Great ResignationDiversity and InclusionCompensationCEO DailyCFO DailyModern Board

The U.S. Is Rushing to Close This ‘Doughnut Hole’ Deal Before Trump Takes Office

January 18, 2017, 7:32 AM UTC
One Year Anniversary Of BP Oil Spill Approaches
GRAND ISLE, LA - APRIL 13: The sun sets beyond the beach as waves wash up from the Gulf of Mexico April 13, 2011 in Grand Isle, Louisiana. Oil from the BP oil spill washed up onto this beach, one of the hardest hit areas, in the aftermath of the Deepwater Horizon rig explosion which killed eleven crew members. 206 million gallons of oil eventually spilled into the Gulf of Mexico until the BP well was finally sealed. Residents report that oil still washes up onto the beach after storms. April 20th marks the one-year anniversary of the worst environmental disaster in U.S. history. (Photo by Mario Tama/Getty Images)
Mario Tama Getty Images

The United States, Mexico, and Cuba aim to sign an agreement determining territorial water limits before U.S. President-elect Donald Trump takes office on Jan. 20, three diplomatic officials familiar with the matter said on Tuesday.

The accord will cover the Eastern Gap of the Gulf of Mexico, an area believed to be rich in oil and gas deposits. The three countries’ overlapping claims in the Eastern Gap had created what is known as a “Doughnut Hole.”

Trilateral discussions begun in mid-2016 on the maritime territorial issue were concluded by the end of the year.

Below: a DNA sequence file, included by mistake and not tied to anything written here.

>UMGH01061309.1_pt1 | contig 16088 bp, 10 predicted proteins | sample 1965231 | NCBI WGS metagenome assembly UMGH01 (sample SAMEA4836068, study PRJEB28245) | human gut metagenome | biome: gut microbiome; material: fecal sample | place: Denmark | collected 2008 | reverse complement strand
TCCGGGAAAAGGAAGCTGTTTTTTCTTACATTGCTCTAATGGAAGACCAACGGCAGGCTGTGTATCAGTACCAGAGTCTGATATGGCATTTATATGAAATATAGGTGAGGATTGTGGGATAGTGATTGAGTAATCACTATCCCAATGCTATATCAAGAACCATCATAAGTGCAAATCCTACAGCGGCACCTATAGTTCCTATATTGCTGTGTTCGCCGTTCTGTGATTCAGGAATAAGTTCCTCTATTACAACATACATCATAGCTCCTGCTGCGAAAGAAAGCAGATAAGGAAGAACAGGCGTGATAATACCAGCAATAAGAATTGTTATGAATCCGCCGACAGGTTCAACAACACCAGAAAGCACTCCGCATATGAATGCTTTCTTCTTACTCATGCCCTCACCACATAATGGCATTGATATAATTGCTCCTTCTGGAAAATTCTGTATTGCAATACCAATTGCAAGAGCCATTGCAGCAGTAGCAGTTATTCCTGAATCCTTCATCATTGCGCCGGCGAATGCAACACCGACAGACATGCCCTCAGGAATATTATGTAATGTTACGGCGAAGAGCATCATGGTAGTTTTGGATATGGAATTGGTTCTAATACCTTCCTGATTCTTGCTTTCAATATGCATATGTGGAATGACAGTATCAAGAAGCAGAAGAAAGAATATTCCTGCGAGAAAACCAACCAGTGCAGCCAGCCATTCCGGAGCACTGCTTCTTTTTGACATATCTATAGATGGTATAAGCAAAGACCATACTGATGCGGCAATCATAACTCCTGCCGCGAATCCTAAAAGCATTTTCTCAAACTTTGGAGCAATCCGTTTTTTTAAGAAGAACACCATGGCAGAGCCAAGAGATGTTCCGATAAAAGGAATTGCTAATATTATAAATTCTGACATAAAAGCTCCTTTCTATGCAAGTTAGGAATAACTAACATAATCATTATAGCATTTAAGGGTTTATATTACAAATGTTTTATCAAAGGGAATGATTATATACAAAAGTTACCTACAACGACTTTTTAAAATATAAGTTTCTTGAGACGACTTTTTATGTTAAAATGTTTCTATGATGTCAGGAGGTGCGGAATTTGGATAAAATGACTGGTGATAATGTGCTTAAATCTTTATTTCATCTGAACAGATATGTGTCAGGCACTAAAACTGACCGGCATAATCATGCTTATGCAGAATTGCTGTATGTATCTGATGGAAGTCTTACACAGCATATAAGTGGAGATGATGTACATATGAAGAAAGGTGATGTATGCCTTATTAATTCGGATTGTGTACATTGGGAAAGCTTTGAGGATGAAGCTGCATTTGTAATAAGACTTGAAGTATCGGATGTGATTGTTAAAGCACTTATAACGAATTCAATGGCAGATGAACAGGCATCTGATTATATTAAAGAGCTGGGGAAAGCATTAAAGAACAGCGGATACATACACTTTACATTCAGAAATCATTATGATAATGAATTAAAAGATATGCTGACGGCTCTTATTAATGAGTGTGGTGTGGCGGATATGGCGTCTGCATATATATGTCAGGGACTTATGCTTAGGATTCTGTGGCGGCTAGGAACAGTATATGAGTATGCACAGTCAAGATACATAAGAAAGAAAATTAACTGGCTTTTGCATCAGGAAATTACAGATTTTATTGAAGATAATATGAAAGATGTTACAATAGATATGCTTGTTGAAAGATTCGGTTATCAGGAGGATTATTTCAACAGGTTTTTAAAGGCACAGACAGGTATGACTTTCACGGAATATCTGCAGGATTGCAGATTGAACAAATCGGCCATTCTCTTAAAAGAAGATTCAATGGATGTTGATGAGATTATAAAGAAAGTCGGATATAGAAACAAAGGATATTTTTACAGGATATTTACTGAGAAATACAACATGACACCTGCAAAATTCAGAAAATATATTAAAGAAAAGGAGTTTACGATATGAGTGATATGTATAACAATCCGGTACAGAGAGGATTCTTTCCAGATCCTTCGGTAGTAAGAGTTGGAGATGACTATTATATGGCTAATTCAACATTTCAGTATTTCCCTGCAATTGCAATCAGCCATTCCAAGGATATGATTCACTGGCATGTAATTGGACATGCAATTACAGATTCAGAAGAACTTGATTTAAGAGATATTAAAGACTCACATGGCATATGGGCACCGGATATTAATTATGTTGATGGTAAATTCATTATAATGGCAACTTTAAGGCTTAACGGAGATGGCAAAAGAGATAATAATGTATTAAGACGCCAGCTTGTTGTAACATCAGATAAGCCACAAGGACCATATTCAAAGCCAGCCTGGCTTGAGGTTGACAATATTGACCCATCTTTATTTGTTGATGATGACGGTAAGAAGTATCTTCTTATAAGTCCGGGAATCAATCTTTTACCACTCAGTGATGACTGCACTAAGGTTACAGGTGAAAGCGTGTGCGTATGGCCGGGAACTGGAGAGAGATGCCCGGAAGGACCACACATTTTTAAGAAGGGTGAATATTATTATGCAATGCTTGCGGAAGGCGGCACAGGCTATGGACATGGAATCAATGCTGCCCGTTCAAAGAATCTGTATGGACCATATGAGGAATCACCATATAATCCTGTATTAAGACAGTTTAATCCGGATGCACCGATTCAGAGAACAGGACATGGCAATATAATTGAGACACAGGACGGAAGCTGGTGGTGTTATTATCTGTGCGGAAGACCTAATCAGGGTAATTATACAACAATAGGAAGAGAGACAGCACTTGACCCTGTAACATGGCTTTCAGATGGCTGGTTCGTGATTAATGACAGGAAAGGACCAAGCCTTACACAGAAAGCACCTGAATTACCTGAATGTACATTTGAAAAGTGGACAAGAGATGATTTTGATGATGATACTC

One of the three officials, all of whom spoke on condition of anonymity, told Reuters the deal could be signed on Wednesday.

Cuba and the United States last week sealed an agreement to jointly prevent, contain, and clean up oil and other toxic spills in the Gulf of Mexico, as the two sides seek to conclude deals that will make it harder for Trump to reverse a thaw in relations begun two years ago.

Trump has threatened to put an end to the fragile detente unless Havana makes more concessions.

International law gives countries the right to any resources found in the sea within 200 miles of their territory. But when the areas overlap, as they do in the case of the Eastern Gap, countries first must reach an agreement to develop them.

Mexico already has a cross-border agreement with the United States on developing potential oil and gas resources in the Gulf of Mexico, but not with Cuba.